Whether we prepare your tax return for you, or you prepare it yourself (perhaps using MyFreeTaxes), these FAQs may be of assistance.

  1. Do I Need to File a Tax Return? Refer to Who Must File in Publication 501, Exemptions, Standard Deduction, and Filing Information. This interview (from the IRS) will further help you determine if you're required to file a federal tax return or if you should file to receive a refund.

  2. What Is My Filing Status? This interview (from the IRS) will help you to determine your filing status.

  3. Whom May I Claim as a Dependent? This interview (from the IRS) will help you determine whom you may claim as a dependent.

  4. Do I have to file a tax return even if my parents claim me as a dependent? This is a topic that is commonly misunderstood. Many wrongly suppose that dependents are never required to file a tax return, or never benefit from doing so. In fact, dependents with income are frequently required to file a tax return or should do so to receive a refund. Single dependents under age 65 must file a return if any of the following apply. 1. Your unearned income was over $1,050. 2. Your earned income was over $12,000. 3. Your gross income was more than the larger of — a. $1,050, or b. Your earned income (up to $11,650) plus $350. But a dependent who is not required to file and who owes no tax may still wish to file to receive a refund of tax that was withheld. (The amount of tax withheld will be indicated in box 2 of any W2 form supplied by an employer.) For more information, refer to Dependents under Who Must File in Publication 501, Exemptions, Standard Deduction, and Filing Information.  See also FAQ 1.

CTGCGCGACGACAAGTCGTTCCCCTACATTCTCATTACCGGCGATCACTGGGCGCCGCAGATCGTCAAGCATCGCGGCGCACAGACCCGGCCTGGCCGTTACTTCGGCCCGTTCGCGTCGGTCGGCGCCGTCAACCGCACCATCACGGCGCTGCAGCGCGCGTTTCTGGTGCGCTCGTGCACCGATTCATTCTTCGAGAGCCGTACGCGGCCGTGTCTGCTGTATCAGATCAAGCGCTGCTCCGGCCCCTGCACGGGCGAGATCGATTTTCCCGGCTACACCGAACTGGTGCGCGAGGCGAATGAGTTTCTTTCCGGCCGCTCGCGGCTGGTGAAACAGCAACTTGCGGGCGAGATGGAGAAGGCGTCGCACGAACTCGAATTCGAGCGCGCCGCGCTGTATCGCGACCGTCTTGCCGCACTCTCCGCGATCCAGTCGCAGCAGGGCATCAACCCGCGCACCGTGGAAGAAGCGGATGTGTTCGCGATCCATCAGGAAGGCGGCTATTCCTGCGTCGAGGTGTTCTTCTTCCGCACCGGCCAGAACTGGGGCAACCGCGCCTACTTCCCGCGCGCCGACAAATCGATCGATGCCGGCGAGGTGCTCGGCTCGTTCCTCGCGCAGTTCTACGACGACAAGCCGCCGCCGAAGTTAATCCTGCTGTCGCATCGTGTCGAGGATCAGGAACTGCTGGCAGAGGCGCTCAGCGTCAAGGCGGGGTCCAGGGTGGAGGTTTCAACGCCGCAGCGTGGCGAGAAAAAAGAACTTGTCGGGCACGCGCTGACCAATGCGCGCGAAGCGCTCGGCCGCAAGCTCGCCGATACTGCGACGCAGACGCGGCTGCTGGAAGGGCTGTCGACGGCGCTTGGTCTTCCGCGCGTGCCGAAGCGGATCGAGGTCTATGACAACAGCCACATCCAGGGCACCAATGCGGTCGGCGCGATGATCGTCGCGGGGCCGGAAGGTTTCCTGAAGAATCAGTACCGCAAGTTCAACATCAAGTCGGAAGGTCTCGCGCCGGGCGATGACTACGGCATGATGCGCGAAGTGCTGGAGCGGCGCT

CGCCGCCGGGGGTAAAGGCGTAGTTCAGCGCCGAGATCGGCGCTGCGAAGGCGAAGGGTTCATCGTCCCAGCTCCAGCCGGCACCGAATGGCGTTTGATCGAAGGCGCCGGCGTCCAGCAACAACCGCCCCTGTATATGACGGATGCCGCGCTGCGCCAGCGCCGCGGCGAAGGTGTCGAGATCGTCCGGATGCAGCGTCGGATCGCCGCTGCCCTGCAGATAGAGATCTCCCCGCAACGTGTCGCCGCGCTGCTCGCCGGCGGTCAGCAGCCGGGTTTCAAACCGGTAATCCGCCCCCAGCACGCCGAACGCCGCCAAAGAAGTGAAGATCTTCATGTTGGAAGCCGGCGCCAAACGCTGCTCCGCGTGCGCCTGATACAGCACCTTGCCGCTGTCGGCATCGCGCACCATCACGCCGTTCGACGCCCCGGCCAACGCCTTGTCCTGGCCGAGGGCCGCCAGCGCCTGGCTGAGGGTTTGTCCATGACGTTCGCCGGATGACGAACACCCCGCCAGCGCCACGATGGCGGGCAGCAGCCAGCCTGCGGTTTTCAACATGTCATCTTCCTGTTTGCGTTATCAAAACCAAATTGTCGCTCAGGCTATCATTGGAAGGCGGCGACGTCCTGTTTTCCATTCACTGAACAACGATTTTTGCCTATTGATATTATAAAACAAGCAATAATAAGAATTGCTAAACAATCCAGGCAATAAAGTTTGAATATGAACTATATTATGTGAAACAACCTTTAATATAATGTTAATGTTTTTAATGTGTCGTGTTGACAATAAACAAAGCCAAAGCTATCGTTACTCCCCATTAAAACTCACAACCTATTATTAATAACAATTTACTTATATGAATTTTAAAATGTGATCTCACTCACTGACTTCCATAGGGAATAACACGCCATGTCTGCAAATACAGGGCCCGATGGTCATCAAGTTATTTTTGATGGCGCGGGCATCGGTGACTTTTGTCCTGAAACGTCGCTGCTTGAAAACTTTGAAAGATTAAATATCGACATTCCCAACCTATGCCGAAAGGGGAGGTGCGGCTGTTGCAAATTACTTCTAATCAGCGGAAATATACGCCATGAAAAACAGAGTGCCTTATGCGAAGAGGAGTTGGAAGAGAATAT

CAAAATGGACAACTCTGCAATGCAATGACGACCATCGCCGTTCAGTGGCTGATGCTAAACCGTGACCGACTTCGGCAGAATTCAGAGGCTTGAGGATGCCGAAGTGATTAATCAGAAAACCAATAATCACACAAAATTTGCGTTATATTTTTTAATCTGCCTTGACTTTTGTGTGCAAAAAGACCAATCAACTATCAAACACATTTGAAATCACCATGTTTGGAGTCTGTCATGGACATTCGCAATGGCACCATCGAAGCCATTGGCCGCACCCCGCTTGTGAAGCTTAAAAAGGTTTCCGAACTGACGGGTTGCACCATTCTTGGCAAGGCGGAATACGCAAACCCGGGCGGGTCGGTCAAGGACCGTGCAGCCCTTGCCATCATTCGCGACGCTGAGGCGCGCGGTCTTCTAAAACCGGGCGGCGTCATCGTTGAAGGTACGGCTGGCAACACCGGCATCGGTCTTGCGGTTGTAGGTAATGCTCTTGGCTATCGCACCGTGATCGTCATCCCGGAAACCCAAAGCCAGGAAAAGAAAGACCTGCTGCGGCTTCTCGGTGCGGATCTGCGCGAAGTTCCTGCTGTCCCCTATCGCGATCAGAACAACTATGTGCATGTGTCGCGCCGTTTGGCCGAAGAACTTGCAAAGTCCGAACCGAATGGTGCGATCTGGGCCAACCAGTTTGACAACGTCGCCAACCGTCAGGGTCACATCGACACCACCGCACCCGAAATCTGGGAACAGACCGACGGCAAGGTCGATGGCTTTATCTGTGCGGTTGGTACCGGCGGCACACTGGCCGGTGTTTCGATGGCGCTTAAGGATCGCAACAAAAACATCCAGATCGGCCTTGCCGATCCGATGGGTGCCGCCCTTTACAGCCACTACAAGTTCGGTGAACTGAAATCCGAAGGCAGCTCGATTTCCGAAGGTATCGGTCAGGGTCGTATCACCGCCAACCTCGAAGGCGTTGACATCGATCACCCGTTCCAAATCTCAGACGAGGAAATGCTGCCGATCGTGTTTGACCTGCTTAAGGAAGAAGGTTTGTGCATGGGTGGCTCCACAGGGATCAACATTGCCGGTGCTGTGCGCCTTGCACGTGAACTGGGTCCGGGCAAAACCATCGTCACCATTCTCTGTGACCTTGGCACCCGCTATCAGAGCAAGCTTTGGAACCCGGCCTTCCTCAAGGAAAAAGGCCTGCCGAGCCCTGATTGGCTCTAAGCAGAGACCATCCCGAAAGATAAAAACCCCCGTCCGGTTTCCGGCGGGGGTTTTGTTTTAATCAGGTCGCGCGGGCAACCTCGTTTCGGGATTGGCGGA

5. Must a tax return indicate that the taxpayer can be claimed as a dependent by another taxpayer, even if that person is not claimed as a dependent by the other? Yes.

  6. May a person who is claimed as a dependent by another claim an Education Credit such as the American Opportunity Credit or the Lifetime Learning Credit? No. Those credits can only be claimed by the taxpayer (parent) who claimed the student as their dependent. But, the student can take the credit if the parent did not claim them as a dependent.

  7. What is a Tax Deduction? A tax deduction reduces the amount of income that is taxable.

  8. What is the Standard Deduction? The standard deduction is a dollar amount that non-itemizers may subtract from their income before income tax is calculated. Taxpayers may choose to take the standard deduction, or to itemize deductions, whichever results in the lesser amount of tax due. Most (but not all) VITA clients will benefit from taking the standard deduction, and so need not spend time assembling the documents needed to itemize.

  9. How Much is My Standard Deduction? This IRS webpage answers that question.

  10. What is the difference between the Standard Deduction and Itemized Deductions? See this webpage for an explanation.

  11. Should I Itemize Deductions? This IRS webpage will help you to understand the answer to that question.

  12. What is a tax credit? A tax credit is subtracted from the amount of tax owed. Thus, a credit reduces the amount of tax due, dollar for dollar.

  13. What is a refundable tax credit? A refundable tax credit is a credit which can reduce your tax liability below zero and allow you to receive a tax refund. If you qualify for a refundable credit and the amount of the credit is larger than the tax you owe, you will receive a refund for the difference. The Earned Income Tax Credit is refundable, and the Child Tax Credit is partially refundable.

  14. What Documents Do I Need? This checklist from TurboTax will help you gather needed documents.

  15. How do I get a 1099-G for Unemployment Compensation? Neither CT nor NY mail out 1099-G forms.

  16. Where’s My Refund? Check the status of your federal refund using this IRS web page. Note that the IRS will not send you any emails regarding the status of your return or your refund. Please do not ask us to look up the status of your refund.